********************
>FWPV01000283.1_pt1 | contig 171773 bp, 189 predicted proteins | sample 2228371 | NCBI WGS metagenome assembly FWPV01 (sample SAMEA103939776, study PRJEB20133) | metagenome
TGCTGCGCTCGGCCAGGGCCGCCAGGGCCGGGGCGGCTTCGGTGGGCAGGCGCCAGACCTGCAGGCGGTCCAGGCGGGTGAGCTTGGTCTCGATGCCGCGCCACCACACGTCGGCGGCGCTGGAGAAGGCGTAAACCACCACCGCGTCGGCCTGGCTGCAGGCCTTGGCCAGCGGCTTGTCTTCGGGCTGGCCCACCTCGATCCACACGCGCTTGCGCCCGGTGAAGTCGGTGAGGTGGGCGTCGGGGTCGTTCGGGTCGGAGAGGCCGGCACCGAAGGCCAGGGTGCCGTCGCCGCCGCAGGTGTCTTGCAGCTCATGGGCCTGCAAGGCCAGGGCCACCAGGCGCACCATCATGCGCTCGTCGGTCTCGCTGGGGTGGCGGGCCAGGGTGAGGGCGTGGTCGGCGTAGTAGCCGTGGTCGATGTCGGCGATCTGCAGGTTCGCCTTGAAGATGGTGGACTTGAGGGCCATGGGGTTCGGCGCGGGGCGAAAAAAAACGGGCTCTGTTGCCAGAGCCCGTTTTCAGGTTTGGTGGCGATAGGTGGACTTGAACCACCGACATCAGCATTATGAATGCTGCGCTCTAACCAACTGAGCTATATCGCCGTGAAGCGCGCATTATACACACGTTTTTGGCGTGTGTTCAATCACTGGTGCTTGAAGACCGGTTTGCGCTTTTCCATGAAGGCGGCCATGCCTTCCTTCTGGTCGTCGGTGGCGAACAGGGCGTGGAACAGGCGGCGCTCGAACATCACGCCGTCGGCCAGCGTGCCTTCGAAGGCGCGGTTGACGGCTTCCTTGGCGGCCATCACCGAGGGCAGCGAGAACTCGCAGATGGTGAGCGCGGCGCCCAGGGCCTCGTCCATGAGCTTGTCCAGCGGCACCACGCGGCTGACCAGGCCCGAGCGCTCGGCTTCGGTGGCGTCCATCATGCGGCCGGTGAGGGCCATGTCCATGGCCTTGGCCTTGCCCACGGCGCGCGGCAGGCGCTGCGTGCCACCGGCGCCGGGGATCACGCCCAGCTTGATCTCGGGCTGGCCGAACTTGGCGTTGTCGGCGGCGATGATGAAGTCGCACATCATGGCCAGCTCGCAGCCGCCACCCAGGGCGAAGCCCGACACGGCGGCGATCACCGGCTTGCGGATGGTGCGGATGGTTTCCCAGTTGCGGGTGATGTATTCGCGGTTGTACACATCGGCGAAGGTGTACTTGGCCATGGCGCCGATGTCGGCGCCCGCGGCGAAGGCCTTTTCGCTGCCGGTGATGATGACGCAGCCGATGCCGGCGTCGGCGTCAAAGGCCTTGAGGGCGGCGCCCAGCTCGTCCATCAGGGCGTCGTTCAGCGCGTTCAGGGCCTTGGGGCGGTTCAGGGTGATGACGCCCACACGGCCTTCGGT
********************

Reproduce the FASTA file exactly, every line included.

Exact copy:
>FWPV01000283.1_pt1 | contig 171773 bp, 189 predicted proteins | sample 2228371 | NCBI WGS metagenome assembly FWPV01 (sample SAMEA103939776, study PRJEB20133) | metagenome
TGCTGCGCTCGGCCAGGGCCGCCAGGGCCGGGGCGGCTTCGGTGGGCAGGCGCCAGACCTGCAGGCGGTCCAGGCGGGTGAGCTTGGTCTCGATGCCGCGCCACCACACGTCGGCGGCGCTGGAGAAGGCGTAAACCACCACCGCGTCGGCCTGGCTGCAGGCCTTGGCCAGCGGCTTGTCTTCGGGCTGGCCCACCTCGATCCACACGCGCTTGCGCCCGGTGAAGTCGGTGAGGTGGGCGTCGGGGTCGTTCGGGTCGGAGAGGCCGGCACCGAAGGCCAGGGTGCCGTCGCCGCCGCAGGTGTCTTGCAGCTCATGGGCCTGCAAGGCCAGGGCCACCAGGCGCACCATCATGCGCTCGTCGGTCTCGCTGGGGTGGCGGGCCAGGGTGAGGGCGTGGTCGGCGTAGTAGCCGTGGTCGATGTCGGCGATCTGCAGGTTCGCCTTGAAGATGGTGGACTTGAGGGCCATGGGGTTCGGCGCGGGGCGAAAAAAAACGGGCTCTGTTGCCAGAGCCCGTTTTCAGGTTTGGTGGCGATAGGTGGACTTGAACCACCGACATCAGCATTATGAATGCTGCGCTCTAACCAACTGAGCTATATCGCCGTGAAGCGCGCATTATACACACGTTTTTGGCGTGTGTTCAATCACTGGTGCTTGAAGACCGGTTTGCGCTTTTCCATGAAGGCGGCCATGCCTTCCTTCTGGTCGTCGGTGGCGAACAGGGCGTGGAACAGGCGGCGCTCGAACATCACGCCGTCGGCCAGCGTGCCTTCGAAGGCGCGGTTGACGGCTTCCTTGGCGGCCATCACCGAGGGCAGCGAGAACTCGCAGATGGTGAGCGCGGCGCCCAGGGCCTCGTCCATGAGCTTGTCCAGCGGCACCACGCGGCTGACCAGGCCCGAGCGCTCGGCTTCGGTGGCGTCCATCATGCGGCCGGTGAGGGCCATGTCCATGGCCTTGGCCTTGCCCACGGCGCGCGGCAGGCGCTGCGTGCCACCGGCGCCGGGGATCACGCCCAGCTTGATCTCGGGCTGGCCGAACTTGGCGTTGTCGGCGGCGATGATGAAGTCGCACATCATGGCCAGCTCGCAGCCGCCACCCAGGGCGAAGCCCGACACGGCGGCGATCACCGGCTTGCGGATGGTGCGGATGGTTTCCCAGTTGCGGGTGATGTATTCGCGGTTGTACACATCGGCGAAGGTGTACTTGGCCATGGCGCCGATGTCGGCGCCCGCGGCGAAGGCCTTTTCGCTGCCGGTGATGATGACGCAGCCGATGCCGGCGTCGGCGTCAAAGGCCTTGAGGGCGGCGCCCAGCTCGTCCATCAGGGCGTCGTTCAGCGCGTTCAGGGCCTTGGGGCGGTTCAGGGTGATGACGCCCACACGGCCTTCGGT